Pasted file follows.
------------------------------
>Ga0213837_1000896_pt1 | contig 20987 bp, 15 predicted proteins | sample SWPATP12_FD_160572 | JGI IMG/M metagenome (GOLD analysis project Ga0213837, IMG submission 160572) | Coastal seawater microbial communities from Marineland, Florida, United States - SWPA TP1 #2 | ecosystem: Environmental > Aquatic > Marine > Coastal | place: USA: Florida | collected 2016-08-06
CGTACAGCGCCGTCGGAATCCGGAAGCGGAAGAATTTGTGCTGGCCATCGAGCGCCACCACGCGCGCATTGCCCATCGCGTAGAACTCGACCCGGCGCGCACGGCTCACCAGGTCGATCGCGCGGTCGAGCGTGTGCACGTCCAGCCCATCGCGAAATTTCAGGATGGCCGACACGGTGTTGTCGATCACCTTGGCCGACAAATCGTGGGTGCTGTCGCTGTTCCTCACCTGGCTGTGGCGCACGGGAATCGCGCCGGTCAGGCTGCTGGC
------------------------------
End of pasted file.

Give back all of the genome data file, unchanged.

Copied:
>Ga0213837_1000896_pt1 | contig 20987 bp, 15 predicted proteins | sample SWPATP12_FD_160572 | JGI IMG/M metagenome (GOLD analysis project Ga0213837, IMG submission 160572) | Coastal seawater microbial communities from Marineland, Florida, United States - SWPA TP1 #2 | ecosystem: Environmental > Aquatic > Marine > Coastal | place: USA: Florida | collected 2016-08-06
CGTACAGCGCCGTCGGAATCCGGAAGCGGAAGAATTTGTGCTGGCCATCGAGCGCCACCACGCGCGCATTGCCCATCGCGTAGAACTCGACCCGGCGCGCACGGCTCACCAGGTCGATCGCGCGGTCGAGCGTGTGCACGTCCAGCCCATCGCGAAATTTCAGGATGGCCGACACGGTGTTGTCGATCACCTTGGCCGACAAATCGTGGGTGCTGTCGCTGTTCCTCACCTGGCTGTGGCGCACGGGAATCGCGCCGGTCAGGCTGCTGGC